Tapoo Productions © 2012
Tapoo Productions Productions
The Purpose and Vision of the Broken Silence Organization
Broken Silence is a non- profit organization founded by Sheena (SHE SHE) Herod. The purpose of Broken Silence is to help parents and children end their silence and openly discuss how to prevent sexual child abuse, and the appropriate steps to follow if molestation occurs. The founder of the organization has been conducting interviews and talking to schools to introduce a program that will educate children on this topic; she has also released a documentary and a book to bring awareness to the crisis of molestation.
The Purpose of the Documentary and Book
Sexual child abuse is the deliberate exposure of minor children to sexual activity. The purpose for the film, “What We Hate to Remember” and the book, “A Boy’s Silent Cry” is to help stop child molestation. Sexual child abuse is a very grave crisis in America. It is often ignored and the majority of the population is not educated on the issue. The focus of the documentary is to educate parents on how to safeguard their children, and outline the warning signs of predators. The film is based on the testimonials of men willing to tell their story of how molestation almost ruined their lives; it includes the stories of the victims, the police officers and counselors interjecting advice on the varying situations. The film also includes the opinions and concerns of parents concerning molestation and even women giving their opinion on why they would or would not date a guy who was a victim of molestation and the complications their past may bring to the relationship.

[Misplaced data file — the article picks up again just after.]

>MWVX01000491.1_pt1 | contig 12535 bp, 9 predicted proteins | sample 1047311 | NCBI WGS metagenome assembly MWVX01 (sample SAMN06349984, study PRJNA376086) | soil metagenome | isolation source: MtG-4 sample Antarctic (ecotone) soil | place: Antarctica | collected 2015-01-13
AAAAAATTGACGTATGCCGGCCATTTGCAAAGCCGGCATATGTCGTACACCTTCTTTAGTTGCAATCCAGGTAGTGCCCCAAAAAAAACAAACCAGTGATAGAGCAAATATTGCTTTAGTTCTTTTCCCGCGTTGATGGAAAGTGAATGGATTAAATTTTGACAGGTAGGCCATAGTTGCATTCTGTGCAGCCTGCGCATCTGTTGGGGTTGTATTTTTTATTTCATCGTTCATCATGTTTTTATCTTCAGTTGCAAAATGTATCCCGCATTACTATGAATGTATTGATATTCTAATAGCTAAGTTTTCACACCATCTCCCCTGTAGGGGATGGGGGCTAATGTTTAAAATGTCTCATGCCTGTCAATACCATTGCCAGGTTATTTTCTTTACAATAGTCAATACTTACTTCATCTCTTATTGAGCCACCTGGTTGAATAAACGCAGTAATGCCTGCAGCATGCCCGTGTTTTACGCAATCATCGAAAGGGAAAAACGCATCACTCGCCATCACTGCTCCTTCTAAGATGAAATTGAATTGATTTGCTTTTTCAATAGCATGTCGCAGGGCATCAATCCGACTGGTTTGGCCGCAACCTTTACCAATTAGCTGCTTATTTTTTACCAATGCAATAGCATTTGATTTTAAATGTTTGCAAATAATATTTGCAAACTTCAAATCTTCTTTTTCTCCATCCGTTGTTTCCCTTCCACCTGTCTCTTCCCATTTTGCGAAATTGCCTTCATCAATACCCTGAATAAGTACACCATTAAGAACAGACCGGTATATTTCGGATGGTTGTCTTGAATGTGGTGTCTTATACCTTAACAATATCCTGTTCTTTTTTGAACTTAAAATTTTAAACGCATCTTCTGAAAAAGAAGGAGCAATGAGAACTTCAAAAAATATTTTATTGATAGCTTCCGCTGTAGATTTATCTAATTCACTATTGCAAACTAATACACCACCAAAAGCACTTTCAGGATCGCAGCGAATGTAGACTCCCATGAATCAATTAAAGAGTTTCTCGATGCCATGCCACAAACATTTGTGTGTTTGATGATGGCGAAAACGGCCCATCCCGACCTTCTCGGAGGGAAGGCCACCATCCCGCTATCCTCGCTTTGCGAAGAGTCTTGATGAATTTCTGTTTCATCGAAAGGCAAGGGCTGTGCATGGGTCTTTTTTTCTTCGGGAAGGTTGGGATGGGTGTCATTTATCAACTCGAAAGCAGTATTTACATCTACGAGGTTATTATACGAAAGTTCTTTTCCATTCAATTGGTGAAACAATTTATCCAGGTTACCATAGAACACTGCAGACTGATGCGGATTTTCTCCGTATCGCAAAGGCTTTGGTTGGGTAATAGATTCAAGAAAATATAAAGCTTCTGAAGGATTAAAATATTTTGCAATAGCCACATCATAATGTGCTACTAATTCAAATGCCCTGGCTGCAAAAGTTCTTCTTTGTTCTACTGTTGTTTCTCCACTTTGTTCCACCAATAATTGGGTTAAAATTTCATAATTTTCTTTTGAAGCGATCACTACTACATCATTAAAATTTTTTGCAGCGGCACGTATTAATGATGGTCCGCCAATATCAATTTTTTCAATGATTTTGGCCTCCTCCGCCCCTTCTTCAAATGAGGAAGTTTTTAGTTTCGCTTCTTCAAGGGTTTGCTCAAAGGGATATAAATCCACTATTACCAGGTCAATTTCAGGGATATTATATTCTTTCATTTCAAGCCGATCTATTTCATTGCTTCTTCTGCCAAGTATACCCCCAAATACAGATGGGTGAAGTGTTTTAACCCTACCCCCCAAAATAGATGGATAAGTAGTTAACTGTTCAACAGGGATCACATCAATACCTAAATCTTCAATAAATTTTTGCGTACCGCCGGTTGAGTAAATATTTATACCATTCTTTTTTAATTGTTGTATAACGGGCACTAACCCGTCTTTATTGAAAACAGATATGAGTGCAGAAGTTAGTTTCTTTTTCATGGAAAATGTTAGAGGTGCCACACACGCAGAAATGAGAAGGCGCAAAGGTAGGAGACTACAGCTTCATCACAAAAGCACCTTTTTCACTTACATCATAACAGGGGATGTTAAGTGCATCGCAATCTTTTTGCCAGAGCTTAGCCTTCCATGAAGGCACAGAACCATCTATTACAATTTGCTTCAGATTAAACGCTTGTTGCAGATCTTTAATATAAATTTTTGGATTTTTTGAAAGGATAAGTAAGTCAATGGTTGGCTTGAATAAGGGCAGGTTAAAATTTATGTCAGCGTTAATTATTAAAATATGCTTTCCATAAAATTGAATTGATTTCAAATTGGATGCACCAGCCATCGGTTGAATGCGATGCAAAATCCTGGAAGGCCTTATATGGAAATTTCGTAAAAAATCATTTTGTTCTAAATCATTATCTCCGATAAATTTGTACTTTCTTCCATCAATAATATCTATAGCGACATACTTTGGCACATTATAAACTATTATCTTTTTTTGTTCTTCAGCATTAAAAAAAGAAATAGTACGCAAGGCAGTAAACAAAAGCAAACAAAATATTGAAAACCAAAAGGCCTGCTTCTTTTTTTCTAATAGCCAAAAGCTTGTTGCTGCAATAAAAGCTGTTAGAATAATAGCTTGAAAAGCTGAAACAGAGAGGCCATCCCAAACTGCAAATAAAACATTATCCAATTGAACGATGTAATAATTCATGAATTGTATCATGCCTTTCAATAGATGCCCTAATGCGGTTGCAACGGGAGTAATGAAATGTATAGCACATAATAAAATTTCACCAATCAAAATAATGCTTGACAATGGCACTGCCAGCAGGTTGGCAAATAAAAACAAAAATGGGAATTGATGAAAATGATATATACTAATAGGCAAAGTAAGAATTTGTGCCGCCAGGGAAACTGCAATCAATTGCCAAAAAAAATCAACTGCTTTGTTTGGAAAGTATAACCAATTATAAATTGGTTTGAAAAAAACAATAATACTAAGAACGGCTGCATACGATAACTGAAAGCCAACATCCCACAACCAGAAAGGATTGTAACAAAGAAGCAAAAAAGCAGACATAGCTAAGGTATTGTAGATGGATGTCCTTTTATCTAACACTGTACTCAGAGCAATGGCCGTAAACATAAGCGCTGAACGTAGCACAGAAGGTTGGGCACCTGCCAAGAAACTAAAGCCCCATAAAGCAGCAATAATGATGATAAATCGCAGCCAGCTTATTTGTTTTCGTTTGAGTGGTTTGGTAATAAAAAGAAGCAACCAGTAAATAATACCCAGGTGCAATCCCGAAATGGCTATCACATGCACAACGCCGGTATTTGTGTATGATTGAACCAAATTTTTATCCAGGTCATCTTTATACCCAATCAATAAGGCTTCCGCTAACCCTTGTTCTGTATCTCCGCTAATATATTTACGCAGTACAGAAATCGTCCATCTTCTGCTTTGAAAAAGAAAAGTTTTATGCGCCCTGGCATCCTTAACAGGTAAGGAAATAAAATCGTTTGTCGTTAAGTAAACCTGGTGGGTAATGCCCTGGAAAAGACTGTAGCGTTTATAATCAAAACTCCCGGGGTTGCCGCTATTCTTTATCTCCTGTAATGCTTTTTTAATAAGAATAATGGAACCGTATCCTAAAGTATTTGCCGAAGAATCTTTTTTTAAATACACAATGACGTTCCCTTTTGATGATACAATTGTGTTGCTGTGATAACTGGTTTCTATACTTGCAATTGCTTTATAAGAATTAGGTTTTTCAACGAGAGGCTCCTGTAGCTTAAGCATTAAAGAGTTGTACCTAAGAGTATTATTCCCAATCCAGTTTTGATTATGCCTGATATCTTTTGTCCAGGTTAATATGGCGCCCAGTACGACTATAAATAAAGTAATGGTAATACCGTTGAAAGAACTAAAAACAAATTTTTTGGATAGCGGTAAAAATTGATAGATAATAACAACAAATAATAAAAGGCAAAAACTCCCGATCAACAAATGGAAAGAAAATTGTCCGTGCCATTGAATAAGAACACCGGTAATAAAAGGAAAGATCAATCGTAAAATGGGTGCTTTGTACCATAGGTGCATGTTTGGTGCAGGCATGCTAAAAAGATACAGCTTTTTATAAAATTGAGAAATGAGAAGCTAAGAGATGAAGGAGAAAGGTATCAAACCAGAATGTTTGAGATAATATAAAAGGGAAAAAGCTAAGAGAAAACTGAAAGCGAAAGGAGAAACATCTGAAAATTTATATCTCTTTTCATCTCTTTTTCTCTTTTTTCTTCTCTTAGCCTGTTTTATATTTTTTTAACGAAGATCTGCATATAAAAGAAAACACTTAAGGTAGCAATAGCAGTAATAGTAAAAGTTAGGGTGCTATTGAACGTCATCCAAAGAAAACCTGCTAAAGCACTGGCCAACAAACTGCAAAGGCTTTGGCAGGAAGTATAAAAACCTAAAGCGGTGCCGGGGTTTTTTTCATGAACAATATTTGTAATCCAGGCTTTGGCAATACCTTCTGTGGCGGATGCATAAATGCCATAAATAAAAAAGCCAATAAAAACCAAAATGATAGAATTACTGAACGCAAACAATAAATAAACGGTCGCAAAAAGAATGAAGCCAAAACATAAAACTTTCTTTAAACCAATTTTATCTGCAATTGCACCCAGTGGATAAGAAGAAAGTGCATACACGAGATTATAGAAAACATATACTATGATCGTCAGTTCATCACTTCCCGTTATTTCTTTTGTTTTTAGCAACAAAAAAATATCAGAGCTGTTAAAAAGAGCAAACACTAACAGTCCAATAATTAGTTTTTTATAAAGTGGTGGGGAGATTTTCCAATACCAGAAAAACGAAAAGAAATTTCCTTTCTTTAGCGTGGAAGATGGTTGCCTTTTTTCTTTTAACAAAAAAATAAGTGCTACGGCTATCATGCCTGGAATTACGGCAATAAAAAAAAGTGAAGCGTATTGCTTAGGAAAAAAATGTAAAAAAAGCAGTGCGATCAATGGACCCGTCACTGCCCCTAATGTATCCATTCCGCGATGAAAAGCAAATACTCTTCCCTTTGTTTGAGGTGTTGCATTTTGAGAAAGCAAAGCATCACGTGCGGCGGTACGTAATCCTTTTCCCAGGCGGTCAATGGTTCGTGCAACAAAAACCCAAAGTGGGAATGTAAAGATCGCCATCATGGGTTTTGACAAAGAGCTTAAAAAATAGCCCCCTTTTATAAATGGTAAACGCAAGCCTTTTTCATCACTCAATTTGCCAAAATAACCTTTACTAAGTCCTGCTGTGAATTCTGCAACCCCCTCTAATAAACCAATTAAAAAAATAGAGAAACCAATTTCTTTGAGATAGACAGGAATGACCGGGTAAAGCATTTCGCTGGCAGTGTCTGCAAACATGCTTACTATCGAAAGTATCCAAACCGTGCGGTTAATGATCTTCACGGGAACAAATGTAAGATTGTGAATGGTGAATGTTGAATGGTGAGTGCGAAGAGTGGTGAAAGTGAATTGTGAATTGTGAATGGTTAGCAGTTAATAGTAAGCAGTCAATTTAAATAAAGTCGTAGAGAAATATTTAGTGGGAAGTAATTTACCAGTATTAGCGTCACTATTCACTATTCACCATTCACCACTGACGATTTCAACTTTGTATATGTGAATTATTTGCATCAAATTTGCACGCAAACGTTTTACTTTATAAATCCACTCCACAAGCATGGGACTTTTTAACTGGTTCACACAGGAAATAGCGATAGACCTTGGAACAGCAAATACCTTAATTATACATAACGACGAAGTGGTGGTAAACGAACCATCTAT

The Facts of Molestation
Most sexual abuse offenders are acquainted with their victims; approximately 30% are relatives of the child, most often brothers, fathers, uncles or cousins; around 60% are other acquaintances such as friends of the family, babysitters, or neighbors; strangers are the offenders in approximately 10% of child sexual abuse cases. Most child sexual abuse is committed by men; studies show that women commit 14% to 40% of offenses reported against boys and 6% of offenses reported against girls.